Source: University of Illinois
According to a recent Moody’s Investors Services report, U.S. corporate companies are sitting on a record high $1.24 trillion of cash. The Wall Street Journal reports cash and near cash holdings by U.S. nonfinancial firms increased from 9% of GDP in 2003 to 13.9% in 2011. Analysts suggest these increased holdings are partially a reaction to the financial crisis. Some companies are repairing their balance sheets. Although capital investments by corporations are increasing moderately, many companies have been cautious due to the economic outlook and regulatory uncertainty.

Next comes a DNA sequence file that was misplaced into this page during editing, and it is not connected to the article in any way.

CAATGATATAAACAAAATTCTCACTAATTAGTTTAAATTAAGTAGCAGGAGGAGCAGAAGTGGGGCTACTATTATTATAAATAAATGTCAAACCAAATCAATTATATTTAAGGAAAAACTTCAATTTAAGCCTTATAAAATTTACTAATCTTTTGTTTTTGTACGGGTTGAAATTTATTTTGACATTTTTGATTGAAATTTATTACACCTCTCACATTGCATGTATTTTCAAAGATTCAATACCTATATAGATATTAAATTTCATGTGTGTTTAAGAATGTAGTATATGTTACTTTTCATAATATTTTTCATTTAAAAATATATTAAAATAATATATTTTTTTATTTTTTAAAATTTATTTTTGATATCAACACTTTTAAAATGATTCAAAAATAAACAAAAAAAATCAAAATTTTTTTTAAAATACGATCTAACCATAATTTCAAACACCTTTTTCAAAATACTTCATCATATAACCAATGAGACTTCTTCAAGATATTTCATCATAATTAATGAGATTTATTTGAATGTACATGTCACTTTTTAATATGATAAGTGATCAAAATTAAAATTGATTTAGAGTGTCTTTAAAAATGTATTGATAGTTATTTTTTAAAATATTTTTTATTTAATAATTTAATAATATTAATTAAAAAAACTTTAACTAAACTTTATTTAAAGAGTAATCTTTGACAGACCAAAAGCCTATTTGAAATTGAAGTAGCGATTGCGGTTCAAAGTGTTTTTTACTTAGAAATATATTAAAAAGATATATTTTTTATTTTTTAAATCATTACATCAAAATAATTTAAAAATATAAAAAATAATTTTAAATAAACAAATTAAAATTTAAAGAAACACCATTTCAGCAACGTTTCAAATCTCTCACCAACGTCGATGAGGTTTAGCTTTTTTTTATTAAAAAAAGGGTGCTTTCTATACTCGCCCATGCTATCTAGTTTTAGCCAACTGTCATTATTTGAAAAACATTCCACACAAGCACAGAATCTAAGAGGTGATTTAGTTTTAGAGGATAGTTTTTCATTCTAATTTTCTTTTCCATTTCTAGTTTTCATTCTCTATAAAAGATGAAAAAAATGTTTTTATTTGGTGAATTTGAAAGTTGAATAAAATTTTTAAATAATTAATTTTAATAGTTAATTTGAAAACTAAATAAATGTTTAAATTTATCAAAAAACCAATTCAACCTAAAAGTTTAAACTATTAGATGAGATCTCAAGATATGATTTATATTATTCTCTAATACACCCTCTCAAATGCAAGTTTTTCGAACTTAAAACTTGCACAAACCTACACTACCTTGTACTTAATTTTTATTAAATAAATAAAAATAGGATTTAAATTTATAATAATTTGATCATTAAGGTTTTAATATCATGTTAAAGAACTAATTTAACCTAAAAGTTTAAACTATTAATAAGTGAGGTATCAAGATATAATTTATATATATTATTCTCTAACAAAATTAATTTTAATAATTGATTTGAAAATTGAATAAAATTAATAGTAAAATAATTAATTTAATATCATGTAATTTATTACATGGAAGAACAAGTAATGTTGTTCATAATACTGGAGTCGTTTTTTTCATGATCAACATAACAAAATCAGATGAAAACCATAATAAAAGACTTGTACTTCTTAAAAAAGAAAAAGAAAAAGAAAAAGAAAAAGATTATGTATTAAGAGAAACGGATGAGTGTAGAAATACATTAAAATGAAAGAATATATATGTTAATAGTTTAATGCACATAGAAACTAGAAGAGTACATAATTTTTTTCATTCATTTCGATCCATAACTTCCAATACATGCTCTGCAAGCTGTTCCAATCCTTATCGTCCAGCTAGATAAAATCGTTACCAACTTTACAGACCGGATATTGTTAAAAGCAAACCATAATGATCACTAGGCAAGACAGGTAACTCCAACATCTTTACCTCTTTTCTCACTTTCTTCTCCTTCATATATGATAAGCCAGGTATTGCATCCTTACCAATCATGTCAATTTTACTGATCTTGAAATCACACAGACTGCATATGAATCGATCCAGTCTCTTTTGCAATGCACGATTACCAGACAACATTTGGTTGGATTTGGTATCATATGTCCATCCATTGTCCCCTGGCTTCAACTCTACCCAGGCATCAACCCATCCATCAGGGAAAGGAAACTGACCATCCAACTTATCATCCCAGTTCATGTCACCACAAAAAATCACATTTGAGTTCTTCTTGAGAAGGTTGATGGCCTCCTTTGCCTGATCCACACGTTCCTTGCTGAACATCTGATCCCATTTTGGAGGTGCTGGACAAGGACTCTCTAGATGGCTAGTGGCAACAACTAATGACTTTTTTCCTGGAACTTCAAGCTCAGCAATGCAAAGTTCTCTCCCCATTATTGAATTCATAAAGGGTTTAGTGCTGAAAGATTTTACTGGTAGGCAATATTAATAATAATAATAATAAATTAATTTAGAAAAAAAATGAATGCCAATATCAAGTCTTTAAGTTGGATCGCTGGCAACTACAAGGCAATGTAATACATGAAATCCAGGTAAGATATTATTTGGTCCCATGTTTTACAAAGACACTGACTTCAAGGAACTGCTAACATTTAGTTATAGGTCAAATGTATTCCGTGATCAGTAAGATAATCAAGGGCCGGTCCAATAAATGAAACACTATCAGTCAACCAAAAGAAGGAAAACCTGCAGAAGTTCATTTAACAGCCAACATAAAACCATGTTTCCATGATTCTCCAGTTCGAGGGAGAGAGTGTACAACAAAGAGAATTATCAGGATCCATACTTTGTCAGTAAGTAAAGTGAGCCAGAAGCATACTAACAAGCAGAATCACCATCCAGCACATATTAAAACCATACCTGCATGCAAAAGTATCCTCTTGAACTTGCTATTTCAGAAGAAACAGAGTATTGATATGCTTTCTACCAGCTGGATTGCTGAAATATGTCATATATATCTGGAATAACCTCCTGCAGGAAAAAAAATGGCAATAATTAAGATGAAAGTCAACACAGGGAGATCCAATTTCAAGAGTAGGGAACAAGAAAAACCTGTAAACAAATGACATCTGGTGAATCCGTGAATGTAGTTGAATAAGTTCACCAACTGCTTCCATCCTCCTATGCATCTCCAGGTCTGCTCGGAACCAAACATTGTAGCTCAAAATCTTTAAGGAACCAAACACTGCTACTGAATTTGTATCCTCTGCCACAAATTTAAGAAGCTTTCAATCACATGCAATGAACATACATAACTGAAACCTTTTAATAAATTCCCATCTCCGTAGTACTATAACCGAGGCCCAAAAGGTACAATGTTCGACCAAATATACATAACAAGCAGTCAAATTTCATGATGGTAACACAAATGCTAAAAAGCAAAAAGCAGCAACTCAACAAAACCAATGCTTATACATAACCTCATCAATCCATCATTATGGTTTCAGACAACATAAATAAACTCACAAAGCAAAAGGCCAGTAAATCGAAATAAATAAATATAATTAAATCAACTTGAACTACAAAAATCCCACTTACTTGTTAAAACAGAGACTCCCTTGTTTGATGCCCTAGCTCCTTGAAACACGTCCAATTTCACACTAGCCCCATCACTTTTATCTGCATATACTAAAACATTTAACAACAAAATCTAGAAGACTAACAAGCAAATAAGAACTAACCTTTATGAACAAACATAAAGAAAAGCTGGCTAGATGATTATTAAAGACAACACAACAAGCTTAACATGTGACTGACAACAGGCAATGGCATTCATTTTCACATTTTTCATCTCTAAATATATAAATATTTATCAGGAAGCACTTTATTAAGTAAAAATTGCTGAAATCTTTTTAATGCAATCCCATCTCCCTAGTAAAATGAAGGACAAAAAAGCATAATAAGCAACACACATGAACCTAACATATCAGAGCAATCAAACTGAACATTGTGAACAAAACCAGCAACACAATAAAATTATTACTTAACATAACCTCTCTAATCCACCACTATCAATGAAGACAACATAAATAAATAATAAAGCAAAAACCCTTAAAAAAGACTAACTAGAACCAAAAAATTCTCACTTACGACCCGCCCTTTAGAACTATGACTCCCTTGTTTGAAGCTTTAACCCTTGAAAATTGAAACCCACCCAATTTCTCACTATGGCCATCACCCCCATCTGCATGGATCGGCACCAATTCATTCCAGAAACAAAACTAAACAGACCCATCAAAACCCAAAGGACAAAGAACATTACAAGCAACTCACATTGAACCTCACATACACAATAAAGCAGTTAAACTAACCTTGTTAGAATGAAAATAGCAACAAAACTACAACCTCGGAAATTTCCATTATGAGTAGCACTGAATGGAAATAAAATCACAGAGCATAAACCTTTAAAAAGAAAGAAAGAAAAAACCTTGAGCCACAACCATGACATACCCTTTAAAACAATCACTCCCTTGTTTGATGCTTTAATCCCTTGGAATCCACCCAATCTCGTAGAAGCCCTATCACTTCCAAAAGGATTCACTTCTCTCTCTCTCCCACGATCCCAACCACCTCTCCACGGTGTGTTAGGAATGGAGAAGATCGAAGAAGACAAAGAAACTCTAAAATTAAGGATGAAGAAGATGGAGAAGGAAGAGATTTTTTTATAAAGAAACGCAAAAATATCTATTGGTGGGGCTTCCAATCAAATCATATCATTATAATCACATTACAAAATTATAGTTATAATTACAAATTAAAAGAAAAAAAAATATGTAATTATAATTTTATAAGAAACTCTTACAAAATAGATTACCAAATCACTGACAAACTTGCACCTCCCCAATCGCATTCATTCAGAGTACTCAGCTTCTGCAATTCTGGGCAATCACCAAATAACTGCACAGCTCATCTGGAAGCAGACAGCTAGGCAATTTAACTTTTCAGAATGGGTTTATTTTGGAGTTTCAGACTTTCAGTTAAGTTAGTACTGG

Due to limited investment opportunities, many companies are simply increasing stock buybacks and dividends to enhance shareholder returns. For example, Apple announced in March they will start paying dividends for the first time since 1995 and also initiate a $10 billion stock buyback next year. The lack of capital investment of this cash does push against stronger economic activity and growth.
Corporations, lending institutions and farms have all increased cash holdings the past five years. In times of economic uncertainty, firms often move to safety and higher cash holdings. On the corporate side, these increased cash holdings can be a headwind for economic growth. In agriculture, the increased liquidity provides a reserve for increased price and production risks. The tradeoff is decreased profitability due to the low interest earned on cash and savings. Lenders are also affected through higher loan repayments and lower demand for loans.